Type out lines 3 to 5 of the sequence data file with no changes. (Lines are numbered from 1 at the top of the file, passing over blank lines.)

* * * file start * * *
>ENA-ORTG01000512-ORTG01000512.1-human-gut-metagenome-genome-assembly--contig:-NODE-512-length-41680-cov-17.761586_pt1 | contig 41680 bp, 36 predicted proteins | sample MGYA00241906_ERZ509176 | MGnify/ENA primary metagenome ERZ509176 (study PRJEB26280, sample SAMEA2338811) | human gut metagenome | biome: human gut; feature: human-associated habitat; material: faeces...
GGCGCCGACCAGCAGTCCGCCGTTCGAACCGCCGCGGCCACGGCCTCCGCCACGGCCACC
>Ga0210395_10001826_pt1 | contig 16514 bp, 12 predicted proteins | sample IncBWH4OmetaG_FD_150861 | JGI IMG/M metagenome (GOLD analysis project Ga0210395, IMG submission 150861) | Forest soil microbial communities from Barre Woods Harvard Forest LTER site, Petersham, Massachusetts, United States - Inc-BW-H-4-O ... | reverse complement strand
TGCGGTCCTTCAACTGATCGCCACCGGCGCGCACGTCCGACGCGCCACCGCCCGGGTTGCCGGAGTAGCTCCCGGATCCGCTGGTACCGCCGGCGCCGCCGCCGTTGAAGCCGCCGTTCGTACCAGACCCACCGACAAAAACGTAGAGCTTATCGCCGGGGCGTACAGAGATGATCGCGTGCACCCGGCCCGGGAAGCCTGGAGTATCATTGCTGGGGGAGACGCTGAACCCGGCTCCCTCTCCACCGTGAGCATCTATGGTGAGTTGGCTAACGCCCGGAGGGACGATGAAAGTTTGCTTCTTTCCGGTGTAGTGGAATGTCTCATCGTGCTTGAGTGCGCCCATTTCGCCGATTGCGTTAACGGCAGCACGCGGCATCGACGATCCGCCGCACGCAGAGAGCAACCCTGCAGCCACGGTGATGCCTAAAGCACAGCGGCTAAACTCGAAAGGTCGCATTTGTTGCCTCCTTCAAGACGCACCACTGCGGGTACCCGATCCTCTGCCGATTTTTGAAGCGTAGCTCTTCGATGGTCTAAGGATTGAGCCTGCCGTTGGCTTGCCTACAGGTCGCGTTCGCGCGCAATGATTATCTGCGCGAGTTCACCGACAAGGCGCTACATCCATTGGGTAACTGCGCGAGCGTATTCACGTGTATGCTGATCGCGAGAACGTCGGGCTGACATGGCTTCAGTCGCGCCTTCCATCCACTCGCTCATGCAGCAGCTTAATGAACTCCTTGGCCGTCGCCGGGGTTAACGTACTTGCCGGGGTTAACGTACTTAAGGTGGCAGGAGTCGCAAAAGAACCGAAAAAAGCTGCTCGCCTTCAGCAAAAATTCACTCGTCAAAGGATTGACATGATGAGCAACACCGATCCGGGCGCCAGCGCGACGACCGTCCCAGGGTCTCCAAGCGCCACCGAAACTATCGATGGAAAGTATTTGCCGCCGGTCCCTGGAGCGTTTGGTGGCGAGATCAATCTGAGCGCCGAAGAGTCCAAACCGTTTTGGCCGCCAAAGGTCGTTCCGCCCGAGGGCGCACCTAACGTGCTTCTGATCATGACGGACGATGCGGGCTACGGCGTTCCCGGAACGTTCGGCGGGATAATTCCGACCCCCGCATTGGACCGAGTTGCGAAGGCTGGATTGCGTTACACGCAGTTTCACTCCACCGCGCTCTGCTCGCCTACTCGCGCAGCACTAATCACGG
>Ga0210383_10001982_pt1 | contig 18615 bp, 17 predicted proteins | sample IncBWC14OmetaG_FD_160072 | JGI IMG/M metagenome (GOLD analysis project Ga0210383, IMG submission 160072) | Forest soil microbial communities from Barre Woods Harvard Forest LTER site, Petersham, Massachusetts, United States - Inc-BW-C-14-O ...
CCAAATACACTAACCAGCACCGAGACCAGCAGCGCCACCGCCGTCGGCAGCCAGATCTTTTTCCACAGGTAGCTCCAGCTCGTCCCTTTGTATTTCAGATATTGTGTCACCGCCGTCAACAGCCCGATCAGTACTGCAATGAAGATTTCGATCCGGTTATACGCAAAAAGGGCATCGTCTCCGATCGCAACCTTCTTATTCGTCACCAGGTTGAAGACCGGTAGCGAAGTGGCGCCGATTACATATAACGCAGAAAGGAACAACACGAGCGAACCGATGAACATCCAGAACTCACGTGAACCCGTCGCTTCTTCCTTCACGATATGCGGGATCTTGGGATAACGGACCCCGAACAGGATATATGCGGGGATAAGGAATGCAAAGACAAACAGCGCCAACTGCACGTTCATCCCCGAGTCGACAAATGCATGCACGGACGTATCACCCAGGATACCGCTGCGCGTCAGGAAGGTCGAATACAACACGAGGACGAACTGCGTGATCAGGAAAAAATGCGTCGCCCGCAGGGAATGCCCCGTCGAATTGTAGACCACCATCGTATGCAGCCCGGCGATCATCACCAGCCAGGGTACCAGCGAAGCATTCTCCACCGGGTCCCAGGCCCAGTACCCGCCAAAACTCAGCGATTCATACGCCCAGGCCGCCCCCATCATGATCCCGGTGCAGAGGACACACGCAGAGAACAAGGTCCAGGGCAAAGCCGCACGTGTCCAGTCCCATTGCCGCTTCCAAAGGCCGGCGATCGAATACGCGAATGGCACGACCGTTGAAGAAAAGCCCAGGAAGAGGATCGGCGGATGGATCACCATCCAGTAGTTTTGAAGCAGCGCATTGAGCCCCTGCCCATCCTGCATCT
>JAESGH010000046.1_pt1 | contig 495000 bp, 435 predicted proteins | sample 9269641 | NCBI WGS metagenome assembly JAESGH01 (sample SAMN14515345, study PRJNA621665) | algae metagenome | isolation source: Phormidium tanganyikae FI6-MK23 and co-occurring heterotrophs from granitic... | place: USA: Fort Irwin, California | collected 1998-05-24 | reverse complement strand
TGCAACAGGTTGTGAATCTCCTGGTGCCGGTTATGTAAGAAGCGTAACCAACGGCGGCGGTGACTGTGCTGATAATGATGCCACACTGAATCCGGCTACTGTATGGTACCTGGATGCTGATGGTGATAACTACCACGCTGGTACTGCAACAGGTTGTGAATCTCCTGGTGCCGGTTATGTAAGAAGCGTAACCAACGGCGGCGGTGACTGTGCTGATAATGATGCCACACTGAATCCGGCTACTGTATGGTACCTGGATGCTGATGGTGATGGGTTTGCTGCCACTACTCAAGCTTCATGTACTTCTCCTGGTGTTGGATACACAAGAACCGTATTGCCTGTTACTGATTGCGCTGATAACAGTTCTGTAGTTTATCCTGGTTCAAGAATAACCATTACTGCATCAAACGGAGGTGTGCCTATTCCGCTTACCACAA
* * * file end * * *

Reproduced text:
>Ga0210395_10001826_pt1 | contig 16514 bp, 12 predicted proteins | sample IncBWH4OmetaG_FD_150861 | JGI IMG/M metagenome (GOLD analysis project Ga0210395, IMG submission 150861) | Forest soil microbial communities from Barre Woods Harvard Forest LTER site, Petersham, Massachusetts, United States - Inc-BW-H-4-O ... | reverse complement strand
TGCGGTCCTTCAACTGATCGCCACCGGCGCGCACGTCCGACGCGCCACCGCCCGGGTTGCCGGAGTAGCTCCCGGATCCGCTGGTACCGCCGGCGCCGCCGCCGTTGAAGCCGCCGTTCGTACCAGACCCACCGACAAAAACGTAGAGCTTATCGCCGGGGCGTACAGAGATGATCGCGTGCACCCGGCCCGGGAAGCCTGGAGTATCATTGCTGGGGGAGACGCTGAACCCGGCTCCCTCTCCACCGTGAGCATCTATGGTGAGTTGGCTAACGCCCGGAGGGACGATGAAAGTTTGCTTCTTTCCGGTGTAGTGGAATGTCTCATCGTGCTTGAGTGCGCCCATTTCGCCGATTGCGTTAACGGCAGCACGCGGCATCGACGATCCGCCGCACGCAGAGAGCAACCCTGCAGCCACGGTGATGCCTAAAGCACAGCGGCTAAACTCGAAAGGTCGCATTTGTTGCCTCCTTCAAGACGCACCACTGCGGGTACCCGATCCTCTGCCGATTTTTGAAGCGTAGCTCTTCGATGGTCTAAGGATTGAGCCTGCCGTTGGCTTGCCTACAGGTCGCGTTCGCGCGCAATGATTATCTGCGCGAGTTCACCGACAAGGCGCTACATCCATTGGGTAACTGCGCGAGCGTATTCACGTGTATGCTGATCGCGAGAACGTCGGGCTGACATGGCTTCAGTCGCGCCTTCCATCCACTCGCTCATGCAGCAGCTTAATGAACTCCTTGGCCGTCGCCGGGGTTAACGTACTTGCCGGGGTTAACGTACTTAAGGTGGCAGGAGTCGCAAAAGAACCGAAAAAAGCTGCTCGCCTTCAGCAAAAATTCACTCGTCAAAGGATTGACATGATGAGCAACACCGATCCGGGCGCCAGCGCGACGACCGTCCCAGGGTCTCCAAGCGCCACCGAAACTATCGATGGAAAGTATTTGCCGCCGGTCCCTGGAGCGTTTGGTGGCGAGATCAATCTGAGCGCCGAAGAGTCCAAACCGTTTTGGCCGCCAAAGGTCGTTCCGCCCGAGGGCGCACCTAACGTGCTTCTGATCATGACGGACGATGCGGGCTACGGCGTTCCCGGAACGTTCGGCGGGATAATTCCGACCCCCGCATTGGACCGAGTTGCGAAGGCTGGATTGCGTTACACGCAGTTTCACTCCACCGCGCTCTGCTCGCCTACTCGCGCAGCACTAATCACGG
>Ga0210383_10001982_pt1 | contig 18615 bp, 17 predicted proteins | sample IncBWC14OmetaG_FD_160072 | JGI IMG/M metagenome (GOLD analysis project Ga0210383, IMG submission 160072) | Forest soil microbial communities from Barre Woods Harvard Forest LTER site, Petersham, Massachusetts, United States - Inc-BW-C-14-O ...